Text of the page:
Répression envers un travailleur chinois militant pour les victimes de pneumoconiose

Cet article est une traduction partielle d’un texte anglais publié par l’organisation militante “China Labor Bulletin”, lui-même traduit du chinois. Texte intégral et lien vers le site du CLB en bas de la page.

Il y a trois ans, Zhang Haichao, jeune travailleur d’une zone rurale du Henan, est devenu une célébrité nationale en Chine après s’être volontairement soumis à de la chirurgie à thorax ouvert afin de prouver aux autorités qu’il était atteint de pneumoconiose [catégorie pathologique générale englobant la silicose], une maladie professionnelle mortelle.

Cet acte remarquable lui a permis d’exercer une pression sur le gouvernement local et sur son ancien employeur, une usine de matériaux abrasifs proche de la capitale provinciale Zhengzhou, et d’obtenir une indemnisation pour les dégâts terribles causés à ses poumons par des années passées à respirer la poussière minérale. Zhang a reçu 615 000 yuan en indemnisation, et les responsables locaux lui ont promis qu’il recevrait le revenu minimum de subsistance, sésame crucial pour avoir accès à l’assurance maladie basique.
[…]

Zhang a ensuite pu se concentrer sur sa nouvelle mission : aider le plus possible d’autres travailleurs atteints de pneumoconiose. La pneumoconiose est de loin la plus répandue des maladies professionnelles en Chine, affectant environ six million de travailleurs selon les estimations. […]

Par exemple Zhang a récemment assisté un travailleur à Zhejiang dans sa plainte contre un hôpital qui refusait de lui communiquer ses résultats d’examens de dépistage de la pneumoconiose, au motif que ces examens avaient été demandés et financés par l’employeur. Les employeurs sans scrupules abusent souvent de leur relation avec les hôpitaux pour faire en sorte que les employés n’aient pas accès à leurs radiographies, et licencient les employés malades avant qu’ils ne puissent se rendre compte de la gravité de leur état médical. Zhang espère que ce dossier permettra de montrer la collusion répandue entre employeurs et hopitaux et qu’il les forcera à laisser le plein accès des travailleurs à leurs dossiers médicaux.

Aujourd’hui, il semble cependant que les responsables public de la ville de résidence de Zhang en aient eu assez de ses actions, et ils lui ont retiré son revenu minimum de subsistance, et par conséquent aussi son assurance médicale. Pour un homme gravement malade, qui doit également s’occuper de sa fille de six ans et de ses parents âgés, ce fut une sérieuse déconvenue.

[…] Le 5 décembre, Zhang a alerté les médias chinois au sujet de l’annulation de son allocation et de son assurance, et a proposé aux citoyens présents sur Internet de lui poser des questions au cours d’un « chat » de 90 minutes publié sur son micro-blog Sina Weibo. Ce qui suit est une traduction de cette conversation.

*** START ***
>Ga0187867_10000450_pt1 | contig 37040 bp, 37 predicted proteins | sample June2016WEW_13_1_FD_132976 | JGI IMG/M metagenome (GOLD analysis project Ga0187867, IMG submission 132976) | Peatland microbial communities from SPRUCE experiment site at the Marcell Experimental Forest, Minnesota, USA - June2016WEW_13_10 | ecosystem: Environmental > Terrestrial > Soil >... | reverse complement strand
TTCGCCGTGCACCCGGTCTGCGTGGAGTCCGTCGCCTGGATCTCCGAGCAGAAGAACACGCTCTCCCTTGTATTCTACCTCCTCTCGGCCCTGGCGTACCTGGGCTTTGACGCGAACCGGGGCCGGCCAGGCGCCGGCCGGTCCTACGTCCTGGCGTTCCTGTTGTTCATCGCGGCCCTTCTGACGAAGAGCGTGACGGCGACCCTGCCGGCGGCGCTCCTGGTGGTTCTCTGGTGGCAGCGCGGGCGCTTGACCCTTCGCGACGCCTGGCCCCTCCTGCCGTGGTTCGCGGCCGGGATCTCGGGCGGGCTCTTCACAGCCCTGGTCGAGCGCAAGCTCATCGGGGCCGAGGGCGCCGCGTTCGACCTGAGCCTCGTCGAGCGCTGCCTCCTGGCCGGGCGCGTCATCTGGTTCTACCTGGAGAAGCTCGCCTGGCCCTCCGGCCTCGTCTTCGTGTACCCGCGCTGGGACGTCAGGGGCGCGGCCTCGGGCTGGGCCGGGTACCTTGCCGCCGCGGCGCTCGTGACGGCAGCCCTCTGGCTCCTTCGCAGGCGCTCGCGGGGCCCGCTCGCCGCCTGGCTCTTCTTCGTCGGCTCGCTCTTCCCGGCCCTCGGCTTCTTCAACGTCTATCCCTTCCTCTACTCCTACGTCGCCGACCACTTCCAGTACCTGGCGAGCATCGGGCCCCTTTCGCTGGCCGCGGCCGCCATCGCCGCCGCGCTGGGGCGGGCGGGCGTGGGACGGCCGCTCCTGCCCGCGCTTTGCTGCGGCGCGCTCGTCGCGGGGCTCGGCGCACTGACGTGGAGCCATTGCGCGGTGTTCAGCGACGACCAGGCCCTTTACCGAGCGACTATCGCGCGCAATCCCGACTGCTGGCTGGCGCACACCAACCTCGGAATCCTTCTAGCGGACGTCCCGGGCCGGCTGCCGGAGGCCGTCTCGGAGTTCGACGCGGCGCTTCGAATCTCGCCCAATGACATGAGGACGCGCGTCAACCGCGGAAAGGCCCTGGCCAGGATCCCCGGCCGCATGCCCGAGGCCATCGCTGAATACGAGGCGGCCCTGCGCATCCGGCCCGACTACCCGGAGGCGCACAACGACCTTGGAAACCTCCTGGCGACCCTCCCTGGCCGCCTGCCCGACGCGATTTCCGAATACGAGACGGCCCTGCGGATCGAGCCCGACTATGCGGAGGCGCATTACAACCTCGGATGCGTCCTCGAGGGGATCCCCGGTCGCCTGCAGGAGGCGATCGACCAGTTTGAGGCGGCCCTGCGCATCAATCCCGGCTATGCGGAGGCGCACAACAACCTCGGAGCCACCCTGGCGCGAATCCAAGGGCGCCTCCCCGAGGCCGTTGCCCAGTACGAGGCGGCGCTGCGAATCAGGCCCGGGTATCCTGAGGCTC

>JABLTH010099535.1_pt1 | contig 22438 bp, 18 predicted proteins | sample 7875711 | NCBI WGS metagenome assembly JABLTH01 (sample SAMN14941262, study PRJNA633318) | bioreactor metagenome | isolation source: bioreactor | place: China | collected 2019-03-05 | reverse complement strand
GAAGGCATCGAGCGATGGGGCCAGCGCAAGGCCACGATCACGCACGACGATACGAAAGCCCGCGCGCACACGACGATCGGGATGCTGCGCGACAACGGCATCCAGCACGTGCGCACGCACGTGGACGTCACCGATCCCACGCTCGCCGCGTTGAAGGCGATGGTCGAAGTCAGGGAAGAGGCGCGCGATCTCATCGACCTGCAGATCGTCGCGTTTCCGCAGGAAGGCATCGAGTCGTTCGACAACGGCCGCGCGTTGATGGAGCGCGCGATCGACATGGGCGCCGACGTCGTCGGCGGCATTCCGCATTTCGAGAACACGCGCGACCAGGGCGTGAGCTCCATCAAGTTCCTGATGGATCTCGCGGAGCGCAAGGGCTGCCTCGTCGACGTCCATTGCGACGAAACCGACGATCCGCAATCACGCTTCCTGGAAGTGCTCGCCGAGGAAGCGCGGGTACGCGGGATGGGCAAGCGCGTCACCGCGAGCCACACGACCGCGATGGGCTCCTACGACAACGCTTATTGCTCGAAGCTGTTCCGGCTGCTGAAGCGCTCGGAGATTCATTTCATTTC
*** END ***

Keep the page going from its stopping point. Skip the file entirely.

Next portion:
Q : Haichao, à part élever ta fille, y a-t-il d’autres choses importantes que tu aimerais faire dans les prochaines années ?
R : Si je peux bien m’occuper de ma fille, je mourrai sans regrets. Je continuerai à faire des efforts pour aider d’autres travailleurs migrants à défendre leurs droits.
Q : Si tu pouvais remonter le temps, te soumettrais-tu à nouveau à la chirurgie à thorax ouvert ? As-tu des regrets ?
R : Si je pouvais choisir à nouveau, je choisirai toujours la chirurgie à thorax ouvert, sans hésitation. C’était la seule issue pour moi si je voulais rester vivant.
[…]
Q : Bonjour, que fais-tu aujourd’hui ? Peux-tu toujours travailler à des travaux physiques légers ?
R : Je ne vais pas bien. Plus de 20 travailleurs de mon ancienne entreprise sont déjà morts. Donc mon état est meilleur relativement au leur. […] Je ne peux pas faire de travail physique ; je m’essouffle simplement en marchant vite.
[…]
Q : Sincèrement, ta foi dans la société a-t-elle été ébranlée ? Ressens-tu de la haine envers la société ?
R : Tout comme d’autres travailleurs atteints de pneumoconiose, je sens de la haine envers les responsables politiques et les riches, parce que nous avons sacrifié notre santé et même notre vie et notre famille pour construire ce pays, et pourtant nous sommes exclus. Plus mon état s’aggrave, et plus je suis renforcé dans cette pensée.
[…]
Q : Quels sont tes plans pour élever ton enfant ?
R : Mes parents ont déjà plus de soixante, soixante-dix ans, et ma condition physique s’empire de jour en jour. Mais ma fille n’a que six ans. J’en suis venu à accepter que ma famille et moi nous ne sommes plus capables d’élever ma fille. La pneumoconiose a bouleversé ma vie et a privé toute ma famille de bonheur. Tout ce que je peux espérer aujourd’hui, c’est de minimiser son impact sur ma fille, et que je pourrai trouver une famille au bon cœur pour aider à élever ma fille.